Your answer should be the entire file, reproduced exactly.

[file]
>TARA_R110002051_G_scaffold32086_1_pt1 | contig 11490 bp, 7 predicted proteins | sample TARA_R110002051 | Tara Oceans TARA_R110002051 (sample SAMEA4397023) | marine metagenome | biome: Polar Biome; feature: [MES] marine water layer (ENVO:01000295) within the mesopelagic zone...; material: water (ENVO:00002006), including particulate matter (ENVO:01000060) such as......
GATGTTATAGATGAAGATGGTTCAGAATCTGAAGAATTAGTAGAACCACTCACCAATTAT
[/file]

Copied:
>TARA_R110002051_G_scaffold32086_1_pt1 | contig 11490 bp, 7 predicted proteins | sample TARA_R110002051 | Tara Oceans TARA_R110002051 (sample SAMEA4397023) | marine metagenome | biome: Polar Biome; feature: [MES] marine water layer (ENVO:01000295) within the mesopelagic zone...; material: water (ENVO:00002006), including particulate matter (ENVO:01000060) such as......
GATGTTATAGATGAAGATGGTTCAGAATCTGAAGAATTAGTAGAACCACTCACCAATTAT